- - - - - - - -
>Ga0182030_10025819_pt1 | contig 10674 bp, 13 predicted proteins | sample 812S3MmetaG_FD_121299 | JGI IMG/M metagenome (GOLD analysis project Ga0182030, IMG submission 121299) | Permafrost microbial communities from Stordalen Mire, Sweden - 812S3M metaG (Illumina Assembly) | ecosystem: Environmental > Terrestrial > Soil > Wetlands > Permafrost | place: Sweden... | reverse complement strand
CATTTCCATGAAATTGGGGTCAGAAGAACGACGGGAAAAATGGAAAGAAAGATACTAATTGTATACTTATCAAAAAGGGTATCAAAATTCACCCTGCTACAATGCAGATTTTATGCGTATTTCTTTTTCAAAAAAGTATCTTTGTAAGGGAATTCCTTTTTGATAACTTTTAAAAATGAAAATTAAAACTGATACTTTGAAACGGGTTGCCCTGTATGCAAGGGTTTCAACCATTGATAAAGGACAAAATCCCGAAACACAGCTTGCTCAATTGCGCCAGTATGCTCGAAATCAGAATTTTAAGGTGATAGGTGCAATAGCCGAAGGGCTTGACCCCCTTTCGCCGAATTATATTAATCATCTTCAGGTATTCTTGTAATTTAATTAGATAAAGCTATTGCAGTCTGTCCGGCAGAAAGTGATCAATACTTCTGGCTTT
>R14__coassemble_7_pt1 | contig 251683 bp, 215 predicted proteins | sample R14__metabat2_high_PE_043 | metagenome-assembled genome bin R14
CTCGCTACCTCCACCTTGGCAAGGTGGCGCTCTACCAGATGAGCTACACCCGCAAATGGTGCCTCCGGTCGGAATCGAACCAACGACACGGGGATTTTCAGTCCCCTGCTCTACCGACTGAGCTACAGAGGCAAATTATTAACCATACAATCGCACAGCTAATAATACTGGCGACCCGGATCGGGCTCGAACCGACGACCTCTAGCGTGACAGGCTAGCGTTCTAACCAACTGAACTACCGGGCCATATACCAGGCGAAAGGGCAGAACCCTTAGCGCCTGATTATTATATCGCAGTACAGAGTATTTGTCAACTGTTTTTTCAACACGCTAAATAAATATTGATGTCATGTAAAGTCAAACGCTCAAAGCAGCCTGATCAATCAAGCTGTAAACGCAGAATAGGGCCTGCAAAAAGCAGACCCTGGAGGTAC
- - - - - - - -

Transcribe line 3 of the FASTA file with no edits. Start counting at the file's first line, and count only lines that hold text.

>R14__coassemble_7_pt1 | contig 251683 bp, 215 predicted proteins | sample R14__metabat2_high_PE_043 | metagenome-assembled genome bin R14